Last week, I checked a major item off of my life bucket list: to wade in a cranberry bog! I donned a borrowed pair of rubber boots, stepped into the chilly water, and found myself waist-deep in a pool of ruby-red cranberries. The first recipe I made with my haul: Slow Cooker Brussels Sprouts with Maple Syrup, Cranberries, and Feta.
This post is sponsored by the Wisconsin State Cranberry Growers Association
A year ago when I posted this recipe for Cranberry Chicken, I confessed that visiting a cranberry bog was high on my Wisconsin bucket list. As testament to the fact that the items we post on the internet can, in fact, be found by others, the Wisconsin Cranberry State Growers Association read my post, then invited me out to do it! How cool is that?
Here’s me, getting my cranberry on:
Although Massachusetts is commonly associated with cranberry production, Wisconsin is the true leader. The state grows 55% of the world’s cranberry supply, and most of its cranberry farms are family owned. Cutler Cranberry, the farm I visited, is on its sixth generation of family ownership.
Lisa, one of Cutler Cranberry’s current owners, graciously took me around the farm for a day, loaned me her waders (those sexy rubber boots I’m wearing in the photo above), and shared all about the cranberry growing process with me. I definitely had some misconceptions.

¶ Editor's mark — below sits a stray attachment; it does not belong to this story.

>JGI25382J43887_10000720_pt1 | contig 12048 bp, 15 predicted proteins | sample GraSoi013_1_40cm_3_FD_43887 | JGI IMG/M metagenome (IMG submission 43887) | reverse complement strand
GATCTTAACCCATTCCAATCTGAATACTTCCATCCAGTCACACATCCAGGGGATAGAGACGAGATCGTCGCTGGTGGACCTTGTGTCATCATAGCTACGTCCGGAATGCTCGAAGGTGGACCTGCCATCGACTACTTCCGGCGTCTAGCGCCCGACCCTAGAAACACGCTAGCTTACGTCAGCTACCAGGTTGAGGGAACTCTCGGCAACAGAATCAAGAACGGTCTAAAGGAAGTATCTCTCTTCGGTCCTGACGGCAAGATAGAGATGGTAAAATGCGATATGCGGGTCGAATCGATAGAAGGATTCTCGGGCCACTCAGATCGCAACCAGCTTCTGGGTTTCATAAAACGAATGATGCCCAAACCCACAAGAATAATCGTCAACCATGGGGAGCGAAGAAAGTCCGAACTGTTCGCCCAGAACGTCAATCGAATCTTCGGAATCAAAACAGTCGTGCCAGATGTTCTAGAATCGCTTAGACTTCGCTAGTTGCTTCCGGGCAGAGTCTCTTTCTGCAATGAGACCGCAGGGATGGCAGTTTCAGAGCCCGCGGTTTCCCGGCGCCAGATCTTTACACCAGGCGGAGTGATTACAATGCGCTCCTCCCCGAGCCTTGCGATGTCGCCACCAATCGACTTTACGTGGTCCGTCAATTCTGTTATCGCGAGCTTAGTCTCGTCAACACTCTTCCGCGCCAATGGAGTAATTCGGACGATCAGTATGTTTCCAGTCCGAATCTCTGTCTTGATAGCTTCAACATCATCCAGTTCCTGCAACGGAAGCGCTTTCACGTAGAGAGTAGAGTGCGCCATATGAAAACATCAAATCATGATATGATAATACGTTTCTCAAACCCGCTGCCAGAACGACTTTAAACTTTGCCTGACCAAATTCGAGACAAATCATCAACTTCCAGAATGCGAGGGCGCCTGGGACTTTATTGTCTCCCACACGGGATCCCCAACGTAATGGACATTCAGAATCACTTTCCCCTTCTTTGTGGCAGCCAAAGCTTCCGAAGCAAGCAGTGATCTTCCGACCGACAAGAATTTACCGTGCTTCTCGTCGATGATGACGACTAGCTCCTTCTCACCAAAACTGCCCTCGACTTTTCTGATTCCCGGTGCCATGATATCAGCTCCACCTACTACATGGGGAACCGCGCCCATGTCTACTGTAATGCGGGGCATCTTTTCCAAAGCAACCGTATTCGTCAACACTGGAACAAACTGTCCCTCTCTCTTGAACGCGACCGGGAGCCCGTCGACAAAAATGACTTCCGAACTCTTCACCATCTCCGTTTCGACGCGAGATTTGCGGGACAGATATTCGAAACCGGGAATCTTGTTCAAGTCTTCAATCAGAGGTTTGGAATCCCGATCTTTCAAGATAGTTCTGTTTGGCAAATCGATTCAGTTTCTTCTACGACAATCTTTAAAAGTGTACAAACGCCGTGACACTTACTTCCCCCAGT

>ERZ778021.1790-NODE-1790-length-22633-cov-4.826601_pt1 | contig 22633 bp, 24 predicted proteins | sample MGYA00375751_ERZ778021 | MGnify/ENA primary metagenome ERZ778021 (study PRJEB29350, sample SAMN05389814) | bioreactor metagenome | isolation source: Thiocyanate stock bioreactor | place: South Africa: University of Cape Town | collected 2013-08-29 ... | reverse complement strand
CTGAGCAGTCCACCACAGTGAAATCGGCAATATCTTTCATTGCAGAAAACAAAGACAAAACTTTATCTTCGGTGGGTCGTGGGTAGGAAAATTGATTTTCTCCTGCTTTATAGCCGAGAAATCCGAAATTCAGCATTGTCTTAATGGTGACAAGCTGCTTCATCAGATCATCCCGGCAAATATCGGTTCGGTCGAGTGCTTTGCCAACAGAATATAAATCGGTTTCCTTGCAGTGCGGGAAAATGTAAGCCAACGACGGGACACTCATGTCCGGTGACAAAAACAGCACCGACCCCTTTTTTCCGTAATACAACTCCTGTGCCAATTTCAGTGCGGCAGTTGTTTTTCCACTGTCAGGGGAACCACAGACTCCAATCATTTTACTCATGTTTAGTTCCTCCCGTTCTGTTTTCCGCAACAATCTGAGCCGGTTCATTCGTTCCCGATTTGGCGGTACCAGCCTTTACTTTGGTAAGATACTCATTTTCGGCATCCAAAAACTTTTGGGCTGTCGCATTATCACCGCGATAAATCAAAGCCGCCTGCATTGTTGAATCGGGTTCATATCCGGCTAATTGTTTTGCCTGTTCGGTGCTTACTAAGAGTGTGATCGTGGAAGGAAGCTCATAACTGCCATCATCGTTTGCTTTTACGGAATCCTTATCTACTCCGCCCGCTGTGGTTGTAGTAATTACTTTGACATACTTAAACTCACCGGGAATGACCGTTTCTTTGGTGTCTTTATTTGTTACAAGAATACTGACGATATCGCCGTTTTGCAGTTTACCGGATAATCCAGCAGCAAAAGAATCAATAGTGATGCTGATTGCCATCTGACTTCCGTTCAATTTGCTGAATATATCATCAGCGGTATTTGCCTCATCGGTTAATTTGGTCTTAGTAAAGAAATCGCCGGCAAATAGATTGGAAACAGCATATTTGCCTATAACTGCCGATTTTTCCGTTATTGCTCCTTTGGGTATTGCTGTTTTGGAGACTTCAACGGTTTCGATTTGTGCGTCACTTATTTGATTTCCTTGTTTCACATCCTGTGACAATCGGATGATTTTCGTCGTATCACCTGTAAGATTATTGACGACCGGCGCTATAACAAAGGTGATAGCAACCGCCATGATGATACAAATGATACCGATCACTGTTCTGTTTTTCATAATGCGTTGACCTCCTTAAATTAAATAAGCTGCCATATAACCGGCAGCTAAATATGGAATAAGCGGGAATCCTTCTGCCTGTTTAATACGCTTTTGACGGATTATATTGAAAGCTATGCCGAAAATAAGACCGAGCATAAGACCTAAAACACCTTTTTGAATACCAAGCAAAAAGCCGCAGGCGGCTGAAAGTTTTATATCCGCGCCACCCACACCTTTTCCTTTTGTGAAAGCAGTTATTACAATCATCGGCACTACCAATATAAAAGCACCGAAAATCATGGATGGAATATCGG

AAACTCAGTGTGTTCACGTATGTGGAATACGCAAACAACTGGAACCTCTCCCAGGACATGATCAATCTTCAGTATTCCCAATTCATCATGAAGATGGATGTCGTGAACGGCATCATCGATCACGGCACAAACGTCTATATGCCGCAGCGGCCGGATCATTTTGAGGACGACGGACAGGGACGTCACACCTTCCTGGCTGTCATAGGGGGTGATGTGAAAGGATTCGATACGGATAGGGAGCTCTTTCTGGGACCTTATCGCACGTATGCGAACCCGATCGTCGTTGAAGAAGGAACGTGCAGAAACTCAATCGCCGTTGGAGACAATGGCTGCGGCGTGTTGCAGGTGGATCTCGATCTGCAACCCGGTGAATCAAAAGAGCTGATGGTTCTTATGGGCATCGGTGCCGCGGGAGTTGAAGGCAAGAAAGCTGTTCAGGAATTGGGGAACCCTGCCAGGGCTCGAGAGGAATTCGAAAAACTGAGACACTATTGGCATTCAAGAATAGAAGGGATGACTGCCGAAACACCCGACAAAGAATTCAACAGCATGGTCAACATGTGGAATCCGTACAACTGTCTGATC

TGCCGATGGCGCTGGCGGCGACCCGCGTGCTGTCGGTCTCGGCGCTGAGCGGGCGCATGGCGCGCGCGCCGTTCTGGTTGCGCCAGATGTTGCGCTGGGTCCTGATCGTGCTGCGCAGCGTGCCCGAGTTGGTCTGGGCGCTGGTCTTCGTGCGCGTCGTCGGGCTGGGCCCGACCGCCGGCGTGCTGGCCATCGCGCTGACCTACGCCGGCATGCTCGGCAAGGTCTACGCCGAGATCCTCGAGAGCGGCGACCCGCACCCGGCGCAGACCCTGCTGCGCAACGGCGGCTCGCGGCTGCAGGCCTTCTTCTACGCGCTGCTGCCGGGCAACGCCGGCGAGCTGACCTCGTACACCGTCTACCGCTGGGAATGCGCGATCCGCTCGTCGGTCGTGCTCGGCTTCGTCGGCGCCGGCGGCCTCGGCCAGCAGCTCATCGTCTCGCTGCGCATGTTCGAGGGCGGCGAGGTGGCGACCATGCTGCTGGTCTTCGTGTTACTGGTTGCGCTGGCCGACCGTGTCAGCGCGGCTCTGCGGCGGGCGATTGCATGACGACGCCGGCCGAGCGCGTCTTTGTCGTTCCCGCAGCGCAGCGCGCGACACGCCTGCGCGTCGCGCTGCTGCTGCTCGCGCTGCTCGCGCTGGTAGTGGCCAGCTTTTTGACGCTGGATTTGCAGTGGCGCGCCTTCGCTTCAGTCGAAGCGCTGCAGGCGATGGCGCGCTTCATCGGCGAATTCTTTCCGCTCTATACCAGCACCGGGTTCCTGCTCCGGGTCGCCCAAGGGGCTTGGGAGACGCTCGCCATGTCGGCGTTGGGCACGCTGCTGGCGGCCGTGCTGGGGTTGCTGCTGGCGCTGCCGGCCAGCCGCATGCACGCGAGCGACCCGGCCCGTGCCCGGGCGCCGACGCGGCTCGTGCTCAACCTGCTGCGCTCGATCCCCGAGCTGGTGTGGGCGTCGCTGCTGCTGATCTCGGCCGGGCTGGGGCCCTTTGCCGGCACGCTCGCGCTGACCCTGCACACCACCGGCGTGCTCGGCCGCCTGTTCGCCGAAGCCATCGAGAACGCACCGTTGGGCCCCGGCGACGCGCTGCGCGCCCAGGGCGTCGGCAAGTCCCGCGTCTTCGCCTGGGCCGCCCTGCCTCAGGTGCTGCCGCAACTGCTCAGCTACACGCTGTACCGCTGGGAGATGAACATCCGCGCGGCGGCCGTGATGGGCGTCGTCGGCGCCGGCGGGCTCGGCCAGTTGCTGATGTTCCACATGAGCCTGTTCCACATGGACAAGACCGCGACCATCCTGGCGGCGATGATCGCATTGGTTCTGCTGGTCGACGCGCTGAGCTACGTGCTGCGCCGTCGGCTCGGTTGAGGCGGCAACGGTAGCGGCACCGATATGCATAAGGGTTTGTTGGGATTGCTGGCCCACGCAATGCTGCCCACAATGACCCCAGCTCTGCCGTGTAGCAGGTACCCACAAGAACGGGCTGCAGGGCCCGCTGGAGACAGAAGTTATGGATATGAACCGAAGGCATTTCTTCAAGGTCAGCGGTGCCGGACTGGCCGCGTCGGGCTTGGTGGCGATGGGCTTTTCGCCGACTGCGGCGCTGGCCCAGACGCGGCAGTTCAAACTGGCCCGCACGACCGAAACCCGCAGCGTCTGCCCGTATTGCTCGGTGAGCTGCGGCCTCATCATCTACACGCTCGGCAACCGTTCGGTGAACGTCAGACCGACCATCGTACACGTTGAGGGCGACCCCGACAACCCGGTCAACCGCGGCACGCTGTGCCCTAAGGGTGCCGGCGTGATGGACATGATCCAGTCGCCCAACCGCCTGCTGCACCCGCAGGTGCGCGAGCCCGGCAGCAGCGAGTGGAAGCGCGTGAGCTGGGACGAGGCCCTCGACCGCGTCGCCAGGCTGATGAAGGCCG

What I Learned About Cranberries
First and foremost, I thought that cranberries were grown in water. Nope! Cranberries actually grow on dry ground in large, sandy plots called beds. The water is used during harvesting only. The beds are flooded and the vines shaken (or “harrowed”—that’s what the tractor in the photo is doing). The cranberries come loose from the vines and float right to the top of the water.
Cranberries are grown for two purposes: either to be enjoyed fresh or to be transformed into familiar favorites like Craisins (dried cranberries), cranberry sauce, and cranberry juice. They’re the highest of all fruits in antioxidants and are low in sugar, sodium, and carbs. Plus, they are delicious. We have so many good reasons to gobble them up!
Although cranberries are often first thought of for sweet uses, (have you made these Melt in Your Mouth Orange Cookies with Cranberries yet?) I enjoy them most in savory dishes, like this slow cooker Brussels sprouts recipe.
Space-Saving Slow Cooker Brussels Sprouts
Brussels sprouts are one of my favorite vegetables, and I wanted to devise a way to make them easy to serve at holiday meals. Although I love oven roasted Brussels sprouts, if your family’s Thanksgiving is anything like mine, roasted Brussels sprouts would be nearly impossible to execute. Between the turkey, the healthy sweet potato casserole, and the bacon mushroom stuffing, we’re out of oven space. Roasted veggies also can’t be made in advance, since they are designed for immediate serving, and there isn’t a good way to transport them to different gatherings either.
Slow cooker Brussels sprouts, however, can achieve all of the above! They can be prepped in advance, cooked on low or high heat depending upon your timing, and are easy to bring to different gatherings too.